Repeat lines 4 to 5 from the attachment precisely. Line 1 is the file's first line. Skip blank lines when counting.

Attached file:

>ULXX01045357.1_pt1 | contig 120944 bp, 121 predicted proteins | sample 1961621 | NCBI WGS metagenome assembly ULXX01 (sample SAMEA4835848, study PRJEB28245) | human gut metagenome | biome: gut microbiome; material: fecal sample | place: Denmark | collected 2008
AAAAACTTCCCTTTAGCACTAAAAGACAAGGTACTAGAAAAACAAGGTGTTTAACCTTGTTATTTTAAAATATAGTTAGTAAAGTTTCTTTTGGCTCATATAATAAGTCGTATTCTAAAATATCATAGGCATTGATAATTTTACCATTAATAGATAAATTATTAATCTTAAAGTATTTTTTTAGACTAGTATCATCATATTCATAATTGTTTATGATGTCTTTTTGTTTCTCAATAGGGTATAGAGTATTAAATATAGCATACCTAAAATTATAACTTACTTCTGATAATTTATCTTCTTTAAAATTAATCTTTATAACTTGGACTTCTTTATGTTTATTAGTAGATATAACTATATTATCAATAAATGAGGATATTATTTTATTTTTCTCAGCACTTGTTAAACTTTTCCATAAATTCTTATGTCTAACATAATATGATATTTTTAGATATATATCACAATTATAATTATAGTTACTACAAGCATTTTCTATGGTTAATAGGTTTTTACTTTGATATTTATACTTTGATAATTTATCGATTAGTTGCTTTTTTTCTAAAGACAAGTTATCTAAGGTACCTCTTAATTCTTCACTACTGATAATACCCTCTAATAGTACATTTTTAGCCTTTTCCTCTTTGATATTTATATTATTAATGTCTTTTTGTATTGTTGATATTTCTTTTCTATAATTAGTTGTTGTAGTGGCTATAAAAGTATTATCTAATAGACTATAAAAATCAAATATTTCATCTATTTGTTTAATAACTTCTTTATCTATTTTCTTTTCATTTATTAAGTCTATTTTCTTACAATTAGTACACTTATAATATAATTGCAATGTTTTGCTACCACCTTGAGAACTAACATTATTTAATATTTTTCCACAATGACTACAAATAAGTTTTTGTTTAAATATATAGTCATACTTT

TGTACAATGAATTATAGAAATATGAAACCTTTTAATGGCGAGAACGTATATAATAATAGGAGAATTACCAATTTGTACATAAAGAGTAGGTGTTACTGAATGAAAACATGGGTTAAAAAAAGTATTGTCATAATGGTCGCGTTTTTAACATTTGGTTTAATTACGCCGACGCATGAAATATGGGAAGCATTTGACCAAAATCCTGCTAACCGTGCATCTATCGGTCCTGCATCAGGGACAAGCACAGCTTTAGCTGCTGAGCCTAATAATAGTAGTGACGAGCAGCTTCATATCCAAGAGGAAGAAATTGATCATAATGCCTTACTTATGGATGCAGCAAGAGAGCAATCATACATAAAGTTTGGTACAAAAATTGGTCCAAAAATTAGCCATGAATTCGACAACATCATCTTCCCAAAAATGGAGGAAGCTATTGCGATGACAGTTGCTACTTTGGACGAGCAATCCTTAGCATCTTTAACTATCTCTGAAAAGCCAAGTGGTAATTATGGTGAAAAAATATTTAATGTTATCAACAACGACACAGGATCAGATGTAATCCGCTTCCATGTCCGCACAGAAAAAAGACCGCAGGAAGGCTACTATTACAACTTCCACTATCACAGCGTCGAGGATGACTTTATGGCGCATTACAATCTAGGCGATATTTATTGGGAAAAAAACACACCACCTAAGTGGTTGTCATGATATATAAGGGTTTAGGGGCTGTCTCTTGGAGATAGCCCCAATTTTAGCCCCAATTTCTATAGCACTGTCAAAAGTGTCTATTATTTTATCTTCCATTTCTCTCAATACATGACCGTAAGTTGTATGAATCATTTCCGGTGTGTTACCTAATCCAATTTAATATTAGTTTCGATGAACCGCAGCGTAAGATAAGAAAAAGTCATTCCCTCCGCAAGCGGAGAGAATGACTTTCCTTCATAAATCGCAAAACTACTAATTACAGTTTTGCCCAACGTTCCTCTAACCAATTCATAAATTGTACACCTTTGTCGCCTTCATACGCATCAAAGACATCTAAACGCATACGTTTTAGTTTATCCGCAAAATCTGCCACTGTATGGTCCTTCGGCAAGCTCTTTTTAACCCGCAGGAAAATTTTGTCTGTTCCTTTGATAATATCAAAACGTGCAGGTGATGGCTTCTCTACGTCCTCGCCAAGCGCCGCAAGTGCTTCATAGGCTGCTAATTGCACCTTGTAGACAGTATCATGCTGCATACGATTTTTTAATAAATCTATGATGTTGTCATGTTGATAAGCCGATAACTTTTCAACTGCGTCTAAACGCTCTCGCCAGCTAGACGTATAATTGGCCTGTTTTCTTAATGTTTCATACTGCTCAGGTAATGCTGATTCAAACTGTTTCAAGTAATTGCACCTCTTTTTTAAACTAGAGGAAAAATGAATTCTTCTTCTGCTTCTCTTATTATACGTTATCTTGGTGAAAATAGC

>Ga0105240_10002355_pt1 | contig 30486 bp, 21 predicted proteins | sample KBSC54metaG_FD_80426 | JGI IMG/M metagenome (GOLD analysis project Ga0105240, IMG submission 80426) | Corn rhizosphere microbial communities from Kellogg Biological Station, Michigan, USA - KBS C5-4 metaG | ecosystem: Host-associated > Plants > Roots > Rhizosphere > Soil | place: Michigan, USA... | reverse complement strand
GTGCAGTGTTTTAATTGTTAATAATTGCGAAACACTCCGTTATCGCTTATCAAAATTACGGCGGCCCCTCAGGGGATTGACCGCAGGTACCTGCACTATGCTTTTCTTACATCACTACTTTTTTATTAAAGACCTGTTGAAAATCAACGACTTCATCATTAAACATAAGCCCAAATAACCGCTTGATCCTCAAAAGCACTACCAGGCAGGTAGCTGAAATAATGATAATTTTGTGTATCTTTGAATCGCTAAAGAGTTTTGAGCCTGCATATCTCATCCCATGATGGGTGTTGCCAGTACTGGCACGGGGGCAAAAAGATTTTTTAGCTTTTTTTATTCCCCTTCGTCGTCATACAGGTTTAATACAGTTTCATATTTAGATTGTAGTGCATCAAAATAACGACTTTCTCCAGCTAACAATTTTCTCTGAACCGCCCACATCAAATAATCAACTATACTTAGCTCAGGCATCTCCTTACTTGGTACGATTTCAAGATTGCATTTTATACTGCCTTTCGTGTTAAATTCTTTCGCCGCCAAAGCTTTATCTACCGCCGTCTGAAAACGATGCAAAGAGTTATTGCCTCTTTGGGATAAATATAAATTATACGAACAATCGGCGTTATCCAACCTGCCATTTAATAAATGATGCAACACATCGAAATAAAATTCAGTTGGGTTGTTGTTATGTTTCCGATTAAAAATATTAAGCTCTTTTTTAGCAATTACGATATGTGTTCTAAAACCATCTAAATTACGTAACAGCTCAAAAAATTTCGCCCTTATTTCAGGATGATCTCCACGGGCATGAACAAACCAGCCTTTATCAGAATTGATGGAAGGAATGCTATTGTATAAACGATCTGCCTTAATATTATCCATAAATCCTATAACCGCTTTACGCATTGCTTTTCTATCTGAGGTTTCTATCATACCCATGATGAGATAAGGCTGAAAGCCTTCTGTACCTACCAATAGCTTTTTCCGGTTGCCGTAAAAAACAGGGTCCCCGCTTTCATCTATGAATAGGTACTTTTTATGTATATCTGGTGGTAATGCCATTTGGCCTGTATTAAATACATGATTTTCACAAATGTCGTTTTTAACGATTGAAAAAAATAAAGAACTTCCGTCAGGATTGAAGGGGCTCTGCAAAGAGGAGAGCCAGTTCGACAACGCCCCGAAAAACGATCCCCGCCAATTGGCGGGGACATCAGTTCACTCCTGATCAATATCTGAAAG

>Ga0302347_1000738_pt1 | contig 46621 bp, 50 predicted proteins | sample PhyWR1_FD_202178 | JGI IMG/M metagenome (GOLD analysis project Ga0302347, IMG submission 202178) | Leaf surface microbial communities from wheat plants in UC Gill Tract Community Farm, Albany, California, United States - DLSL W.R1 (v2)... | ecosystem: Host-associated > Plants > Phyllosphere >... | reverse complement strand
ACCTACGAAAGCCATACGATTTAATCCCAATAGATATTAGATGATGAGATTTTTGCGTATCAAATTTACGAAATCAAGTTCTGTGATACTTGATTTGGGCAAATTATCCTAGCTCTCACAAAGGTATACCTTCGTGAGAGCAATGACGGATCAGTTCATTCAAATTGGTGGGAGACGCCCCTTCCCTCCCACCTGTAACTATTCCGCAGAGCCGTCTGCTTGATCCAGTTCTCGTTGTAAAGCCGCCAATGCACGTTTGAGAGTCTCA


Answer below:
>Ga0105240_10002355_pt1 | contig 30486 bp, 21 predicted proteins | sample KBSC54metaG_FD_80426 | JGI IMG/M metagenome (GOLD analysis project Ga0105240, IMG submission 80426) | Corn rhizosphere microbial communities from Kellogg Biological Station, Michigan, USA - KBS C5-4 metaG | ecosystem: Host-associated > Plants > Roots > Rhizosphere > Soil | place: Michigan, USA... | reverse complement strand
GTGCAGTGTTTTAATTGTTAATAATTGCGAAACACTCCGTTATCGCTTATCAAAATTACGGCGGCCCCTCAGGGGATTGACCGCAGGTACCTGCACTATGCTTTTCTTACATCACTACTTTTTTATTAAAGACCTGTTGAAAATCAACGACTTCATCATTAAACATAAGCCCAAATAACCGCTTGATCCTCAAAAGCACTACCAGGCAGGTAGCTGAAATAATGATAATTTTGTGTATCTTTGAATCGCTAAAGAGTTTTGAGCCTGCATATCTCATCCCATGATGGGTGTTGCCAGTACTGGCACGGGGGCAAAAAGATTTTTTAGCTTTTTTTATTCCCCTTCGTCGTCATACAGGTTTAATACAGTTTCATATTTAGATTGTAGTGCATCAAAATAACGACTTTCTCCAGCTAACAATTTTCTCTGAACCGCCCACATCAAATAATCAACTATACTTAGCTCAGGCATCTCCTTACTTGGTACGATTTCAAGATTGCATTTTATACTGCCTTTCGTGTTAAATTCTTTCGCCGCCAAAGCTTTATCTACCGCCGTCTGAAAACGATGCAAAGAGTTATTGCCTCTTTGGGATAAATATAAATTATACGAACAATCGGCGTTATCCAACCTGCCATTTAATAAATGATGCAACACATCGAAATAAAATTCAGTTGGGTTGTTGTTATGTTTCCGATTAAAAATATTAAGCTCTTTTTTAGCAATTACGATATGTGTTCTAAAACCATCTAAATTACGTAACAGCTCAAAAAATTTCGCCCTTATTTCAGGATGATCTCCACGGGCATGAACAAACCAGCCTTTATCAGAATTGATGGAAGGAATGCTATTGTATAAACGATCTGCCTTAATATTATCCATAAATCCTATAACCGCTTTACGCATTGCTTTTCTATCTGAGGTTTCTATCATACCCATGATGAGATAAGGCTGAAAGCCTTCTGTACCTACCAATAGCTTTTTCCGGTTGCCGTAAAAAACAGGGTCCCCGCTTTCATCTATGAATAGGTACTTTTTATGTATATCTGGTGGTAATGCCATTTGGCCTGTATTAAATACATGATTTTCACAAATGTCGTTTTTAACGATTGAAAAAAATAAAGAACTTCCGTCAGGATTGAAGGGGCTCTGCAAAGAGGAGAGCCAGTTCGACAACGCCCCGAAAAACGATCCCCGCCAATTGGCGGGGACATCAGTTCACTCCTGATCAATATCTGAAAG